Fortunately, as these economies tend to have limited reliance on short-term portfolio flows, they will be somewhat insulated from any market turmoil that might hit other emerging markets around the world caused by rising interest rates in the US, while financial support from institutions such as the IMF will help cover their external financing requirements. For the oil exporters, there is likely to be a sharp slowdown in growth through the year, including Iraq and Algeria, as governments slash public spending to rein in ballooning budget deficits.
Most attention, however, is likely to be focused on Iran, as a potential lifting of international sanctions in the first quarter paves the way for the country’s reintegration into the global economy.
After a brutal year in commodities markets, it might be thought that they should be in a position to improve next year. However, there are several major headwinds that could disrupt markets for a while.
The dominant factor is oversupply. The overarching reason behind the collapse in oil, metals and agricultural prices last year is simply that there is too much of nearly everything. The oil market oversupply will narrow but not disappear as major Opec members produce crude oil at elevated levels to preserve market share, all while demand expands at only a muted pace.
There is also the prospect of Iran potentially returning to oil markets, worsening the glut. This situation is being mirrored nearly exactly in iron ore, steel, copper and aluminium, albeit with China exerting an even greater influence on the surplus conditions.
The trajectory of the US dollar will also affect the path of commodities next year. The strong performance of the dollar last year helped to worsen the fundamentals-led slide in commodity prices and further gains next year will act as a brake on any rallies in commodity markets.
However, with the pace of dollar appreciation likely to be less pronounced than that of the past two years, this may provide the basis for the correlation between commodities and the dollar to weaken a little. While the euro-dollar exchange is still expected to fall below parity in the coming year as monetary policies between the US and euro zone diverge, the relationship between the dollar and commodities can be different during rate rising cycles.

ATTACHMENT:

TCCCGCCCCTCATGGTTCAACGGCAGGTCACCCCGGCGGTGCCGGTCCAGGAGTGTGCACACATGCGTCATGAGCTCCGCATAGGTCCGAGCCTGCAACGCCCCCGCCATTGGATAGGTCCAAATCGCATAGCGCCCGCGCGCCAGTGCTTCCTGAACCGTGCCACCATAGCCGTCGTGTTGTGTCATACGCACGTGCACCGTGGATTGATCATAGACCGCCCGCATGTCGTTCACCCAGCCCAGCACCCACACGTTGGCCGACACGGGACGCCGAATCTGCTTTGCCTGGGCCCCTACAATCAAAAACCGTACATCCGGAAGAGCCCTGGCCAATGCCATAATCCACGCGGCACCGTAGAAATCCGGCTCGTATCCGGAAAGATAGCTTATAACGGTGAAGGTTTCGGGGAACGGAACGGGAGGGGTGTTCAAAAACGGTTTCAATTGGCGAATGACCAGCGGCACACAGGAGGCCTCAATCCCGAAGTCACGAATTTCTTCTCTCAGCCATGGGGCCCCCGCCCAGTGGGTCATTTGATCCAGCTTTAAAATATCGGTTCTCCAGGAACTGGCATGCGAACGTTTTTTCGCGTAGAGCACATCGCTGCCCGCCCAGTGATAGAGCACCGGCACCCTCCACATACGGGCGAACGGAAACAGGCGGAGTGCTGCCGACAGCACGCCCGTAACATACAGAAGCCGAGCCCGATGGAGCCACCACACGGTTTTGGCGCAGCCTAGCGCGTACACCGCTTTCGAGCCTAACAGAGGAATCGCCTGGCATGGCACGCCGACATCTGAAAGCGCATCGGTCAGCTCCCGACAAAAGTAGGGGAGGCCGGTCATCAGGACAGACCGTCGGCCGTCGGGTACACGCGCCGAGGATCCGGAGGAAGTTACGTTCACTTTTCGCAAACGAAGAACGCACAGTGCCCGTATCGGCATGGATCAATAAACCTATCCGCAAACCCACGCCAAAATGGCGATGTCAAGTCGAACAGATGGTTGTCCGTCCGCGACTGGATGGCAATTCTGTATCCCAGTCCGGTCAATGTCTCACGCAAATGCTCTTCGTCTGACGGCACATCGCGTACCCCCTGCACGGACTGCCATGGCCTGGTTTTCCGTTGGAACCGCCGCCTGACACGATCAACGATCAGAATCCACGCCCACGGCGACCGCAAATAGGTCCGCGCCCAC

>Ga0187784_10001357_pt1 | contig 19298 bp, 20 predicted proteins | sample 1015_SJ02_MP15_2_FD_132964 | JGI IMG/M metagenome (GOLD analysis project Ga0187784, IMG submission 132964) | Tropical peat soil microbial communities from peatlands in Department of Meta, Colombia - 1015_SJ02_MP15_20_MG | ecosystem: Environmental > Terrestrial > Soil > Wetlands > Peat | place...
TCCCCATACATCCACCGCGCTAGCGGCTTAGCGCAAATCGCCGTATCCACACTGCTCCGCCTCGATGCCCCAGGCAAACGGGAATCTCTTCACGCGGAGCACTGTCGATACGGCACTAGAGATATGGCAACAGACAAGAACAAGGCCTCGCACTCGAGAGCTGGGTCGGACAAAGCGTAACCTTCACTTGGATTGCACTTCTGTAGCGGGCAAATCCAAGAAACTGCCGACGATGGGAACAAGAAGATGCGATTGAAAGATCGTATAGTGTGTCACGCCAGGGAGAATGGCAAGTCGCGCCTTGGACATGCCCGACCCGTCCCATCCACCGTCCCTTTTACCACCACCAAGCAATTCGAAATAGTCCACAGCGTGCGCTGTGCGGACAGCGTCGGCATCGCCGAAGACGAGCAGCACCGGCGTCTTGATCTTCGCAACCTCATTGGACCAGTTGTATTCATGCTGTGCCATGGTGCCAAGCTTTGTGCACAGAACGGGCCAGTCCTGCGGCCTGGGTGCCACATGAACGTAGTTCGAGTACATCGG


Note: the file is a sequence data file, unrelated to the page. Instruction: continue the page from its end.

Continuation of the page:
In particular, with US rate rises being driven by economic strength, this could be viewed as a force for a more constructive commodity price trajectory. So while the performance of the dollar may have a bearish effect on the commodity prices in the short term, fundamentals should begin to exert a greater positive influence further out.
The year begins with a number of challenges, many inherited from previous years that remain unresolved. The Fed’s December rate hike shows us, however, that progress is finally being made with some of the intractable legacies of the financial markets crisis of 2008/09, and at least 2016 begins without the threat of an imminent euro-zone break-up.
The GCC faces many of the same issues that dominated throughout last year, particularly in relation to oil prices, requiring fiscal consolidation. However, relatively healthy non-oil sectors and the commitment to ambitious infrastructure projects should provide some grounds for optimism that a steady pace of growth can be maintained.
Tim Fox is the group head of research and chief economist at Emirates NBD.